Elephant Habeas Case: Connecticut Appellate Court Holds Elephants Are Not Persons

Mother and baby elephant
Credit: Casey Allen (CC0)

It will surprise no one except Steven Wise that in today’s case, Nonhuman Rights Project, Inc. v. R.W. Commerford & Sons, Inc. (Conn. App. Ct. 2019), the court affirmed dismissal of a habeas corpus petition brought on behalf of three elephants in a zoo on jurisdictional grounds, as the elephants are not persons with standing to petition for writs of habeas corpus. I’ve written about the case twice before, at its inception and following the lower court’s decision denying the petition as frivolous.

The best part of the decision, in my view, is in the footnotes. Here is the court’s explanation of why the fact that the law recognizes legal persons such as corporations does not mean that the law must also recognize nonhuman animals as persons:

General Statutes § 1-1(a) provides: “In the construction of the statutes,words and phrases shall be construed according to the commonly approved usage of the language; and technical words and phrases, and such as have acquired a peculiar and appropriate meaning in the law, shall be construed and understood accordingly.” Black’s Law Dictionary (11th Ed. 2019) defines “person” as “[a] human being,” “[t]he living body of a human being,” or as “[a]n entity (such as a corporation) that is recognized by law as having most of the rights and duties of a human being.” Id., pp. 1378–79. General Statutes § 1-1(k) instructs: “The words ‘person’ and ‘another’ may extend and be applied to communities, companies, corporations, public or private, limited liability companies, societies and associations.” We note that entities to which personhood has been ascribed by law are formed and governed for the benefit of human beings. See People ex rel.Nonhuman Rights Project, Inc. v. Lavery, supra, 124 App. Div. 3d 152 (noting that “[a]ssociations of human beings, such as corporations and municipal entities, may be considered legal persons, because they too bear legal duties in exchange for their legal rights”).

And here is the court’s explanation of why the law can recognize the obvious truth that nonhuman animals are not persons while still recognizing the sentience and moral worth of animals and providing for their protection:

Our conclusion that the petitioner in this case lacks standing, however, does not restrict it, or others, from advocating for added protections for elephants or other nonhuman animals at the legislature. We acknowledge that elephants are magnificent animals who naturally develop social structures and exhibit emotional and intellectual capacities. They are deserving of humane treatment whether they exist in the wild or captivity. Our law recognizes—as any pet owner knows—that animals are sentient beings and an entirely different kind of property than a chair or a table. We note that our legislature has enacted comprehensive laws prohibiting abusive behaviors toward animals, which carry penalties that are based on the severity of the abuse and the abuser’s intent. See, e.g., General Statutes § 53-247. With respect to elephants, the legislature has passed legislation that gives the Commissioner of Energy and Environmental Protection regulatory power to adopt regulations to regulate trade in Connecticut if such trade of elephant ivory or products manufactured or derived from elephant ivory contributes to the extinction or endangerment of elephants. See General Statutes § 26-315.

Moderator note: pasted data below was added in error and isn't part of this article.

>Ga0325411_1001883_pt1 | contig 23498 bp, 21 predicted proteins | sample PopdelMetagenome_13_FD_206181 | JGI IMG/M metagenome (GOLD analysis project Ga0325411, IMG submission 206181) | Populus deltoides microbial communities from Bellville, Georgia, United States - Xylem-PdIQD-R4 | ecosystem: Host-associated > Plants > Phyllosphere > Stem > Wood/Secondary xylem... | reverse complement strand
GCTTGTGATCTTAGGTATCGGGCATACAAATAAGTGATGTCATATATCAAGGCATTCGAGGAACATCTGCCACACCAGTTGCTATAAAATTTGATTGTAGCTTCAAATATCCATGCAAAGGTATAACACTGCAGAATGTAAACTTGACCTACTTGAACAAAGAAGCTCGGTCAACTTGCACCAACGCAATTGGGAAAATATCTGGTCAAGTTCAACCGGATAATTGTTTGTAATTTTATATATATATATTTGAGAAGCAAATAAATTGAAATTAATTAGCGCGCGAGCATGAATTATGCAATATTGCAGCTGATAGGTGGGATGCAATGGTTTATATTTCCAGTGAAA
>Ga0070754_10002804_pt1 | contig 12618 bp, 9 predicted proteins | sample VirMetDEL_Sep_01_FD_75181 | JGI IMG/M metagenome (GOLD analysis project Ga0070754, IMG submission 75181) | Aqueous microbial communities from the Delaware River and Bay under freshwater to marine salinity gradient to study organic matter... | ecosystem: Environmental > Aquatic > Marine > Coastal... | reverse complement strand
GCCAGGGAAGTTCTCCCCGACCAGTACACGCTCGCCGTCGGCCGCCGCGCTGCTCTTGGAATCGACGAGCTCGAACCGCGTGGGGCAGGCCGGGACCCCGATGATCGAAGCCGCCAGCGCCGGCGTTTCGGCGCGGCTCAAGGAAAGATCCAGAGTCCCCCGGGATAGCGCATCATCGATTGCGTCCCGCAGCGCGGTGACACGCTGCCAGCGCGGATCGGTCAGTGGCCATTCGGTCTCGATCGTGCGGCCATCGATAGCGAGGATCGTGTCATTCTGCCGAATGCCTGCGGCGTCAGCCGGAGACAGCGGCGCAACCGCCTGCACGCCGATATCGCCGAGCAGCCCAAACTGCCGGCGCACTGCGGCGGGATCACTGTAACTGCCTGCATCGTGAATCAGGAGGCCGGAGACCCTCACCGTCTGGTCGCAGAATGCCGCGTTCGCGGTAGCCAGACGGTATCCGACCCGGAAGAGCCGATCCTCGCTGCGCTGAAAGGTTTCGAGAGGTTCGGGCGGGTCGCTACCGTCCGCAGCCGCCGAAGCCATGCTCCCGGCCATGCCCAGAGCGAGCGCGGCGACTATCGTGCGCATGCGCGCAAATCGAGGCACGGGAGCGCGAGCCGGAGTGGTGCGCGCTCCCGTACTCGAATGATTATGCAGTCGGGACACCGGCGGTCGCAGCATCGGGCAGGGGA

I suspect nothing is going to stop Mr. Wise from pursuing his quixotic quest to find some American judge, somewhere, who will agree with him, at least until the NhRP’s money runs out. And in our crazy world, who is to say he won’t? The NhRP raises money via its website, so the prospects of running out of money may not be that great. Speaking of the website, let me raise the following issue of professional responsibility. The website publicizes the cases of the NhRP’s “clients,” including the Connecticut elephants. do the elephants want their cases publicized? Do they want their cases splashed in the news or used to raise money for their lawyers? Ordinarily, of course, a lawyer shouldn’t be discussing his clients or their cases in public without their permission, right? “You fool,” the NhRP might say to me, “these elephants obviously aren’t like adult human beings with whom you can have that kind of conversation.” Well, there is a rule about clients with diminished capacity such as children, the incapacitated, etc., and it makes it clear that the ordinary rule of confidentiality applies except as the lawyer implicitly authorized to make disclosures in order, for example, to obtain appointment of a guardian ad litem or to take other protective actions. I don’t think press releases are within the scope of that exception, do you?

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